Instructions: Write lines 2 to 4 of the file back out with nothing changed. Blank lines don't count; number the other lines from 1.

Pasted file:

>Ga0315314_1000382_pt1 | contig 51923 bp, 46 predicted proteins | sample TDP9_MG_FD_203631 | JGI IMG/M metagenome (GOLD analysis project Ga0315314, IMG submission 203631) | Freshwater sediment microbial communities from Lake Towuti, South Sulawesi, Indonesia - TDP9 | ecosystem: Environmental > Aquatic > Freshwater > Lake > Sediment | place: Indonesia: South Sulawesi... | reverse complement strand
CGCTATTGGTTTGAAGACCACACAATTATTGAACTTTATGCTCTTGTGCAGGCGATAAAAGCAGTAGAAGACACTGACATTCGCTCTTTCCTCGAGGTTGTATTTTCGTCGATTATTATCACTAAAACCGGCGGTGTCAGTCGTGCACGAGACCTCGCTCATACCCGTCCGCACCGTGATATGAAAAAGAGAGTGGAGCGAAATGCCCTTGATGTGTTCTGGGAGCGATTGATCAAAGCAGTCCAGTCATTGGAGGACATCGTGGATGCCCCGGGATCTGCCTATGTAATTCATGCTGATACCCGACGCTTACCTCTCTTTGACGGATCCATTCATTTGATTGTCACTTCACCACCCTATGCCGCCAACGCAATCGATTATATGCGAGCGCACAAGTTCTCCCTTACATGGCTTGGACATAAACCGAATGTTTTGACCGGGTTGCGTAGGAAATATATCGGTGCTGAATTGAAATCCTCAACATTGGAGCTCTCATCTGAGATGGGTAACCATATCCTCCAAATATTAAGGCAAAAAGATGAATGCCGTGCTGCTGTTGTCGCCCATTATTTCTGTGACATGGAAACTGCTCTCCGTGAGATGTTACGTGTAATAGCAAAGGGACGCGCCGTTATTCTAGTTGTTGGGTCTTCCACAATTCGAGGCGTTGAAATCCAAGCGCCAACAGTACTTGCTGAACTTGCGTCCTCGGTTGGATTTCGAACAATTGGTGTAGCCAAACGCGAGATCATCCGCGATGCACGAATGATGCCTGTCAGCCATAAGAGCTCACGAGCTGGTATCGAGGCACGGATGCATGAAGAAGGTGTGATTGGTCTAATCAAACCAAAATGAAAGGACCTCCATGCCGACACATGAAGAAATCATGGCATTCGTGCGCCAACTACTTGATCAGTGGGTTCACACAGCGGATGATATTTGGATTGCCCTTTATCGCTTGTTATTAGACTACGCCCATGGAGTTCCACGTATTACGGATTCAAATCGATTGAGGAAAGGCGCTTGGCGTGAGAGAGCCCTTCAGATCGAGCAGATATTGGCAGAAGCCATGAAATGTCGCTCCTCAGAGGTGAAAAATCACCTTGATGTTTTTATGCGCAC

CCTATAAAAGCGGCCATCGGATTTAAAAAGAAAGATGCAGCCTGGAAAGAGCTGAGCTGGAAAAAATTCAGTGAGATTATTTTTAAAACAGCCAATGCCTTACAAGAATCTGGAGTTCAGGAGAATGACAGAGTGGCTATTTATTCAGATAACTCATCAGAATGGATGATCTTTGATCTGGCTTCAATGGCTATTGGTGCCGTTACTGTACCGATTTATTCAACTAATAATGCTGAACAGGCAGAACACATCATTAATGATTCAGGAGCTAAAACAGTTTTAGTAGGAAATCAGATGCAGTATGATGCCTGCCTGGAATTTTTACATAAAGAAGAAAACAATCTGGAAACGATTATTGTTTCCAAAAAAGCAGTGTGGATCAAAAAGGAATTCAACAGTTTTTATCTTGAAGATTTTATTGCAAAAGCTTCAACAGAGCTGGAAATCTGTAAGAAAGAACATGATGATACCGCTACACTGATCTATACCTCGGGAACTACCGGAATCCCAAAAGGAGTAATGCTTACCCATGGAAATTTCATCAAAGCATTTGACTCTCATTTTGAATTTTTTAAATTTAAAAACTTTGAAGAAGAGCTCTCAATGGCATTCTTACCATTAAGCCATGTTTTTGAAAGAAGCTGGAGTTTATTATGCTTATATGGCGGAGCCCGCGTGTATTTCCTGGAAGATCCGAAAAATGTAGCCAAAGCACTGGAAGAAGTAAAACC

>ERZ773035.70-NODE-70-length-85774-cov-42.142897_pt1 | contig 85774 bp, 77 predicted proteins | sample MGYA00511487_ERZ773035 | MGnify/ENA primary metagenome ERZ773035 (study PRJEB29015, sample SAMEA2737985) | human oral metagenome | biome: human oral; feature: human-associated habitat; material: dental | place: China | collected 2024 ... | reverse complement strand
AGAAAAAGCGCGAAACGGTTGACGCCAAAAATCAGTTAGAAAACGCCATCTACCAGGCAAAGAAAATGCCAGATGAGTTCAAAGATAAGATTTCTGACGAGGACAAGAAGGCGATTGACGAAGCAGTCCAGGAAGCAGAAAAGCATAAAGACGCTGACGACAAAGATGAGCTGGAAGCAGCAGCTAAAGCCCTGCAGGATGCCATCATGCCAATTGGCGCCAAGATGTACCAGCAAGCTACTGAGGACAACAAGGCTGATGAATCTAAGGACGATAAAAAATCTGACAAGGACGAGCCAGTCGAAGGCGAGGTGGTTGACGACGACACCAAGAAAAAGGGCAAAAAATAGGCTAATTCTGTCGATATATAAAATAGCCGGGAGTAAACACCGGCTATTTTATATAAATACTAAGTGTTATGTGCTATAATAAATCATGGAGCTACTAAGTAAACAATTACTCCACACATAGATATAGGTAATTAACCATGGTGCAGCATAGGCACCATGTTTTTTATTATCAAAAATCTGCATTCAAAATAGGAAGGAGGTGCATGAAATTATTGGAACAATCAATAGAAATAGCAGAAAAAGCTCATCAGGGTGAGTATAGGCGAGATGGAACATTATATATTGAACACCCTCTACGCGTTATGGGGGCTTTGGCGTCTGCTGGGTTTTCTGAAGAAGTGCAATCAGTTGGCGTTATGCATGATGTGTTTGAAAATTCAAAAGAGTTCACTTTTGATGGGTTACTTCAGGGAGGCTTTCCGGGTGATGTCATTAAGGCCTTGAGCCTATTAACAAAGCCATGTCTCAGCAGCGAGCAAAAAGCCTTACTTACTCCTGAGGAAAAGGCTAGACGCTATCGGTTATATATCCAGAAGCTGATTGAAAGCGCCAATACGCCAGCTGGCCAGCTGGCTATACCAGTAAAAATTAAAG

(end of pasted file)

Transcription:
CGCTATTGGTTTGAAGACCACACAATTATTGAACTTTATGCTCTTGTGCAGGCGATAAAAGCAGTAGAAGACACTGACATTCGCTCTTTCCTCGAGGTTGTATTTTCGTCGATTATTATCACTAAAACCGGCGGTGTCAGTCGTGCACGAGACCTCGCTCATACCCGTCCGCACCGTGATATGAAAAAGAGAGTGGAGCGAAATGCCCTTGATGTGTTCTGGGAGCGATTGATCAAAGCAGTCCAGTCATTGGAGGACATCGTGGATGCCCCGGGATCTGCCTATGTAATTCATGCTGATACCCGACGCTTACCTCTCTTTGACGGATCCATTCATTTGATTGTCACTTCACCACCCTATGCCGCCAACGCAATCGATTATATGCGAGCGCACAAGTTCTCCCTTACATGGCTTGGACATAAACCGAATGTTTTGACCGGGTTGCGTAGGAAATATATCGGTGCTGAATTGAAATCCTCAACATTGGAGCTCTCATCTGAGATGGGTAACCATATCCTCCAAATATTAAGGCAAAAAGATGAATGCCGTGCTGCTGTTGTCGCCCATTATTTCTGTGACATGGAAACTGCTCTCCGTGAGATGTTACGTGTAATAGCAAAGGGACGCGCCGTTATTCTAGTTGTTGGGTCTTCCACAATTCGAGGCGTTGAAATCCAAGCGCCAACAGTACTTGCTGAACTTGCGTCCTCGGTTGGATTTCGAACAATTGGTGTAGCCAAACGCGAGATCATCCGCGATGCACGAATGATGCCTGTCAGCCATAAGAGCTCACGAGCTGGTATCGAGGCACGGATGCATGAAGAAGGTGTGATTGGTCTAATCAAACCAAAATGAAAGGACCTCCATGCCGACACATGAAGAAATCATGGCATTCGTGCGCCAACTACTTGATCAGTGGGTTCACACAGCGGATGATATTTGGATTGCCCTTTATCGCTTGTTATTAGACTACGCCCATGGAGTTCCACGTATTACGGATTCAAATCGATTGAGGAAAGGCGCTTGGCGTGAGAGAGCCCTTCAGATCGAGCAGATATTGGCAGAAGCCATGAAATGTCGCTCCTCAGAGGTGAAAAATCACCTTGATGTTTTTATGCGCAC

CCTATAAAAGCGGCCATCGGATTTAAAAAGAAAGATGCAGCCTGGAAAGAGCTGAGCTGGAAAAAATTCAGTGAGATTATTTTTAAAACAGCCAATGCCTTACAAGAATCTGGAGTTCAGGAGAATGACAGAGTGGCTATTTATTCAGATAACTCATCAGAATGGATGATCTTTGATCTGGCTTCAATGGCTATTGGTGCCGTTACTGTACCGATTTATTCAACTAATAATGCTGAACAGGCAGAACACATCATTAATGATTCAGGAGCTAAAACAGTTTTAGTAGGAAATCAGATGCAGTATGATGCCTGCCTGGAATTTTTACATAAAGAAGAAAACAATCTGGAAACGATTATTGTTTCCAAAAAAGCAGTGTGGATCAAAAAGGAATTCAACAGTTTTTATCTTGAAGATTTTATTGCAAAAGCTTCAACAGAGCTGGAAATCTGTAAGAAAGAACATGATGATACCGCTACACTGATCTATACCTCGGGAACTACCGGAATCCCAAAAGGAGTAATGCTTACCCATGGAAATTTCATCAAAGCATTTGACTCTCATTTTGAATTTTTTAAATTTAAAAACTTTGAAGAAGAGCTCTCAATGGCATTCTTACCATTAAGCCATGTTTTTGAAAGAAGCTGGAGTTTATTATGCTTATATGGCGGAGCCCGCGTGTATTTCCTGGAAGATCCGAAAAATGTAGCCAAAGCACTGGAAGAAGTAAAACC

>ERZ773035.70-NODE-70-length-85774-cov-42.142897_pt1 | contig 85774 bp, 77 predicted proteins | sample MGYA00511487_ERZ773035 | MGnify/ENA primary metagenome ERZ773035 (study PRJEB29015, sample SAMEA2737985) | human oral metagenome | biome: human oral; feature: human-associated habitat; material: dental | place: China | collected 2024 ... | reverse complement strand